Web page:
“This budget will forward the progress of our great city,” Gray said after the council vote.
Although it raises fines related to street-sweeping from $30 to $45 and includes higher Circulator fares, the budget largely avoids higher taxes and fees.
The spending plan scraps a controversial tax on out-of-state municipal bonds and expands a property tax rebate for low-income residents. And it eliminates the city’s 23.5-cents-a-gallon gas tax and replaces it with an 8.3 percent tax on wholesale gasoline and diesel purchases.
Chairman Phil Mendelson (D) said the council worked with the mayor to prepare a budget that enhances residents’ quality of life and that helps the poor and middle class continue to afford to live in the city.
“I think between the mayor and the council, we’ve made significant progress in regard to affordability,” Mendelson said. “I don’t mean to say we’ve solved it, but we’ve made significant progress.”
Gray’s budget includes about $60 million for affordable housing, part of his overall $100 million commitment. The council added about $1.75 million for the Local Rent Supplement Program, which pays for permanent housing for low-income residents; approved an additional $6 million for the homeless, including $1 million to seniors and gay teenagers; and endorsed Gray’s plan to spend $15 million on grants to nonprofit groups.
The city spending, including an additional $3.5 million for the office that handles seniors’ matters and expanded hours at libraries, underscores surging revenue associated with the commercial and residential real estate markets. The city has logged back-to-back budget surpluses totaling more than $500 million.
The 2014 budget, about $6.3 billion of which comes from local funds, is slated to be about $800 million higher than this year’s spending. The ability to spend liberally kept dissension among council members to a minimum this year.
Still, some criticized Gray’s priorities. Council member David A. Catania (I-At Large), chairman of the Education Committee, questioned the less than 1 percent increase in public school spending when the overall budget grew by about 6 percent.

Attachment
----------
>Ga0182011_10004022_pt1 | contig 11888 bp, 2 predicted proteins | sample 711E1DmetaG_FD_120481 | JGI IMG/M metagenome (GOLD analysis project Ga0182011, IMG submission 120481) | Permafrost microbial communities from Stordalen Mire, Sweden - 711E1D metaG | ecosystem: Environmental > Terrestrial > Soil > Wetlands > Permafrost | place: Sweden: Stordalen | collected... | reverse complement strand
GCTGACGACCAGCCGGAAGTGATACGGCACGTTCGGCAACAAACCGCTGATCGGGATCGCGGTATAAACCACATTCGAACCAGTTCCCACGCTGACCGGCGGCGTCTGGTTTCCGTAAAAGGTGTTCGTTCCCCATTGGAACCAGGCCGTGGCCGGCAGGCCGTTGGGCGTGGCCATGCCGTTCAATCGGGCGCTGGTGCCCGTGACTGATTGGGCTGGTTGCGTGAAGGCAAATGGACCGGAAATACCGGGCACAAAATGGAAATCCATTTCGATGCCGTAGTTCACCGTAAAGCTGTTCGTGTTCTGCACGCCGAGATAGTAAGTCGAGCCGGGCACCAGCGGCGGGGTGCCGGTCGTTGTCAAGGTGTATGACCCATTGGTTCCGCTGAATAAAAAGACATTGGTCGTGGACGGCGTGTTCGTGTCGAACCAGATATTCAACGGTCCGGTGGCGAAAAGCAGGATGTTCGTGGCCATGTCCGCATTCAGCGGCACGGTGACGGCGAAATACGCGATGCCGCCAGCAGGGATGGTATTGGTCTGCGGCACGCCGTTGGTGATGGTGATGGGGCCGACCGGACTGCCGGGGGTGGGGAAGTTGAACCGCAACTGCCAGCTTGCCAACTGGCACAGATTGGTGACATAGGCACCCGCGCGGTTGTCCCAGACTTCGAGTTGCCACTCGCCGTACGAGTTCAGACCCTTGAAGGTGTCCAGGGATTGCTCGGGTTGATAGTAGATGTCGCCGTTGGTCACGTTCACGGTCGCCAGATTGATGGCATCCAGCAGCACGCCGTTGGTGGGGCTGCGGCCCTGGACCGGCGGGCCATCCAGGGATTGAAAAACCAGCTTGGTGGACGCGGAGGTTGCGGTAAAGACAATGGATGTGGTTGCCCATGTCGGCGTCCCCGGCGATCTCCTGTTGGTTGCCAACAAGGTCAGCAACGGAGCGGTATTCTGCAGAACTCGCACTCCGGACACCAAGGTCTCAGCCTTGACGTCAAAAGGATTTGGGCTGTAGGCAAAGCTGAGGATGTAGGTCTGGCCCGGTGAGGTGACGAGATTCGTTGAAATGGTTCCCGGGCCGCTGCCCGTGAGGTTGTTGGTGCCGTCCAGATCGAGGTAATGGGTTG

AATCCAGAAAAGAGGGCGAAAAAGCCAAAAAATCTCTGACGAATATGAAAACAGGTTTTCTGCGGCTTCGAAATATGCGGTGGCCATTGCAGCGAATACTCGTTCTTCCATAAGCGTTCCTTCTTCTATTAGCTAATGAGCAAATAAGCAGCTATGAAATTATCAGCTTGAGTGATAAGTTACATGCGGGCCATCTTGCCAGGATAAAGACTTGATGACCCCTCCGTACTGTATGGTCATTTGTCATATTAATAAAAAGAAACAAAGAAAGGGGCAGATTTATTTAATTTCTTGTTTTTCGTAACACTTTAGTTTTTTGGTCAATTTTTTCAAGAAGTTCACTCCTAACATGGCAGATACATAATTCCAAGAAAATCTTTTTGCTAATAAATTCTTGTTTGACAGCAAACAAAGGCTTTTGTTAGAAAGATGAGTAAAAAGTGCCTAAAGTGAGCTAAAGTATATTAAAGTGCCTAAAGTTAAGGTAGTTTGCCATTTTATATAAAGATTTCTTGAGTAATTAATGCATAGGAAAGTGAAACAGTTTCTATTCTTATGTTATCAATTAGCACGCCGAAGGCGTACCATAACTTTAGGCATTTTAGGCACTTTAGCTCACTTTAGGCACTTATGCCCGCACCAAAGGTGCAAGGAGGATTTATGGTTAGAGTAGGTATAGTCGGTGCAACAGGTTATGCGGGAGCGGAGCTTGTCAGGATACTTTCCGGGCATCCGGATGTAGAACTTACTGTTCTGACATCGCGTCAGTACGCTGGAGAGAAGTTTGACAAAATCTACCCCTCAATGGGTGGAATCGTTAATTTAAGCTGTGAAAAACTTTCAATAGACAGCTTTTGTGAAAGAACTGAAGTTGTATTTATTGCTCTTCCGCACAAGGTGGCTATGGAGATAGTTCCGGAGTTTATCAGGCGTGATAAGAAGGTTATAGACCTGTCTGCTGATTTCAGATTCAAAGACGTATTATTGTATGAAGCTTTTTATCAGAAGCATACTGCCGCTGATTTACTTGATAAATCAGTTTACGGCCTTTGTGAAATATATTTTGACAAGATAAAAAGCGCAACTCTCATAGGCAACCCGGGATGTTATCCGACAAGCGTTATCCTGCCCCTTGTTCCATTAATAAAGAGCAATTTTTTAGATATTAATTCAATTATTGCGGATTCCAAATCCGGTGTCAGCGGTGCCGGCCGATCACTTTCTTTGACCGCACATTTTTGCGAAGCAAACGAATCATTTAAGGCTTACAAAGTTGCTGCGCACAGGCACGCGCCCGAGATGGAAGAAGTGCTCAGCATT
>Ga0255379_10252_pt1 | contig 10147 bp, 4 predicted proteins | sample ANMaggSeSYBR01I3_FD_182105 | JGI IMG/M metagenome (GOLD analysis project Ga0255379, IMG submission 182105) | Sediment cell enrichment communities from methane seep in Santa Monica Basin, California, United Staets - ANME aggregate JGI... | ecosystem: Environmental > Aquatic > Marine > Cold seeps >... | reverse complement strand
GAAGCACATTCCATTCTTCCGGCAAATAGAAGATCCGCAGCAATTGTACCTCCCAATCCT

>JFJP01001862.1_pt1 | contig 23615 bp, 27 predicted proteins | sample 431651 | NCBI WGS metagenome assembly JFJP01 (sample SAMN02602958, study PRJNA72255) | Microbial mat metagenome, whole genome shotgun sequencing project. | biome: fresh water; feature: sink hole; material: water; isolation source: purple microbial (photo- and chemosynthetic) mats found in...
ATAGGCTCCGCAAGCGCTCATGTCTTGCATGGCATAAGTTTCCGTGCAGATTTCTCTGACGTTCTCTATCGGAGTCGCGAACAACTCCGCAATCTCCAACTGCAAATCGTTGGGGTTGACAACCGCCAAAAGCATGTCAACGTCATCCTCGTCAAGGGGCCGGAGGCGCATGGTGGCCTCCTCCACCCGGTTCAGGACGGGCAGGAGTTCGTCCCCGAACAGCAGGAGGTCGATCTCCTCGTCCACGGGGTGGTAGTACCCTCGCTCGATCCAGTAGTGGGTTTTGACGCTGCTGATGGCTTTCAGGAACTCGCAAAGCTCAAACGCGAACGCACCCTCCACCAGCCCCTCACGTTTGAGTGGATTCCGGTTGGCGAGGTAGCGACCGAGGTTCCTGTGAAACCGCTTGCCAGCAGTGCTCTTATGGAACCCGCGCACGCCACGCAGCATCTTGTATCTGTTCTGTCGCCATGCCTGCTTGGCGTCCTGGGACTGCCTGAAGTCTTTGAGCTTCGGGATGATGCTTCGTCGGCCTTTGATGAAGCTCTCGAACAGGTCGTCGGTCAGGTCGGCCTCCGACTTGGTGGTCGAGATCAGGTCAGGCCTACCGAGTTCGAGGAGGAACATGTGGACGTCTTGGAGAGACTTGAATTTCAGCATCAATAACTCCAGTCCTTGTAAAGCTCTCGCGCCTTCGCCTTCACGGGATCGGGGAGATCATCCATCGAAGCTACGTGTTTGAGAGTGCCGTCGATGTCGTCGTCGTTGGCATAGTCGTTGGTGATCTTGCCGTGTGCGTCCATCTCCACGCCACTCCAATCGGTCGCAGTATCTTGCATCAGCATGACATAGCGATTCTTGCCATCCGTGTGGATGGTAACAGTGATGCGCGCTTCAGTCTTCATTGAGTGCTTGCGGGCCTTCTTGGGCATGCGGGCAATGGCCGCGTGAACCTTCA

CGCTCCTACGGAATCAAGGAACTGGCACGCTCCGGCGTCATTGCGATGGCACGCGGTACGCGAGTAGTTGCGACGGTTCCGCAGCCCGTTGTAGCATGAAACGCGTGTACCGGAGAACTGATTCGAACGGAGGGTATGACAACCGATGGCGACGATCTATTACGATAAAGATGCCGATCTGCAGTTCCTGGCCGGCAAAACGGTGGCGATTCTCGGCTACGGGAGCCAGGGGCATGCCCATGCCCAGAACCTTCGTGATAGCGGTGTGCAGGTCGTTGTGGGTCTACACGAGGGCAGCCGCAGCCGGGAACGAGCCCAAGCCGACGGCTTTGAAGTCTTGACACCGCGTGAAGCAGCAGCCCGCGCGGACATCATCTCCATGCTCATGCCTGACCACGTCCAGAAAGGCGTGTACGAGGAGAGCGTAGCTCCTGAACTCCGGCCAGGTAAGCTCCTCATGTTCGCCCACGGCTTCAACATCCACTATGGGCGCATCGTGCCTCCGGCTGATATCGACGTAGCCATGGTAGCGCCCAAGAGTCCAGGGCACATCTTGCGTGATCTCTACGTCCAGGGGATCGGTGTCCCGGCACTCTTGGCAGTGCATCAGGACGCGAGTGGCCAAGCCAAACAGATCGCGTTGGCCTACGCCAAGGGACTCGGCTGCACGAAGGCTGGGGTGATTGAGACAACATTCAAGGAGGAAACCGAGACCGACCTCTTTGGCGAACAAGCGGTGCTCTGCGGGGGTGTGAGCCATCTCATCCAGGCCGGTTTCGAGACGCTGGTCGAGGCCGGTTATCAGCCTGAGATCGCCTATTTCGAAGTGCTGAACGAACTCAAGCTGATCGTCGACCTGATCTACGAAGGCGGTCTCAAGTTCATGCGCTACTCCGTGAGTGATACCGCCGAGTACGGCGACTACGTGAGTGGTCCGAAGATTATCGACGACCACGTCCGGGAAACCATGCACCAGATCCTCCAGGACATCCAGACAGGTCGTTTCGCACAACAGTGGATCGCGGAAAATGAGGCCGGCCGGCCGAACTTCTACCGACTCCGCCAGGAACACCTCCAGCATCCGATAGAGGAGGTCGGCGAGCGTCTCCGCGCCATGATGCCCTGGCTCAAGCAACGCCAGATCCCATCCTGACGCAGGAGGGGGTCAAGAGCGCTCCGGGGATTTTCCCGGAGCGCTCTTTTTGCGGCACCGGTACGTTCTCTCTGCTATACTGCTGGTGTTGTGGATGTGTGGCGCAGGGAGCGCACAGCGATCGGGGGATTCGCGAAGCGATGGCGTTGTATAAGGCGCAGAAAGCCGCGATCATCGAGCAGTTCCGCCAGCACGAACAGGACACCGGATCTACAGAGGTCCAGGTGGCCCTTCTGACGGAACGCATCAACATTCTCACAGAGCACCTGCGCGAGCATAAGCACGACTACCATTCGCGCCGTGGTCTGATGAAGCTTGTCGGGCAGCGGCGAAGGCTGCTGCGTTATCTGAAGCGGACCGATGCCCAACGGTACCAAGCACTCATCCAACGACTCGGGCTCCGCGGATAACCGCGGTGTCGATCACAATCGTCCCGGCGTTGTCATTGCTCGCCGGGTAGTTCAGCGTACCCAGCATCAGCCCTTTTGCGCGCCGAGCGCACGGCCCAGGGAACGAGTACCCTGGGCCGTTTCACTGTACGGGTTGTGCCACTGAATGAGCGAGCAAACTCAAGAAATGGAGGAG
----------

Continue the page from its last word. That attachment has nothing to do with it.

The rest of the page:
“The mayor is assigning the children of our city, especially the poor ones, to a continued diminished future,” said Catania, who successfully pushed to expand summer school and limit budget cuts at schools with falling enrollment.
Other council members questioned last-minute changes Mendelson made to the budget. Members Mary M. Cheh (D-Ward 3) and Jim Graham (D-Ward 1) were unnerved that the chairman concluded that the city should use revenue from a potential future tax on Internet sales, which is not yet authorized under federal law, for Metro repairs. Graham and Cheh had hoped to use that revenue, as much as $40 million annually, toward their plan to end homelessness within 10 years.
Graham also criticized Mendelson for not funding an exemption that would have excluded women with children younger than 1 from the city’s new five-year limit on welfare benefits. Instead, Mendelson wants to exempt recipients who care for a disabled or elderly relative, or who are enrolled in a GED or job training program. Mendelson said he didn’t want to encourage having other children while on public assistance.
Mendelson also pushed to scrap the city’s 23.5-cents-a-gallon gas tax, replacing it with a levy on wholesale fuel and diesel purchases.
Under the new system, the 8.3 percent tax will be assessed on wholesale fuel purchases. Those businesses and retailers that buy fuel in bulk will then be expected to pass those costs onto consumers.
Mendelson said the change was needed to better insulate the city’s highway funds from market volatility associated with fuel-efficient vehicles and lower demand when fuel prices spike. Mendelson said he crafted his proposal to be “revenue neutral,” which he said should guarantee that gasoline prices do not spike at the pumps.
The Office of the Chief Financial Officer is analyzing the legislation to determine its impact. Council member Jack Evans (D-Ward 2), chairman of the Finance and Revenue Committee, said he had preferred that the council had more time to examine Mendelson’s measure.
Still, Evans said he was pleased with the outcome of the budget, which includes using some sales tax revenue for the Commission on Arts and Humanities ($22 million a year), a new park in the NoMa neighborhood ($50 million), and $400 million over six years to continue building the city’s streetcar routes.
“When you have tons of money, it’s easy,” Evans said.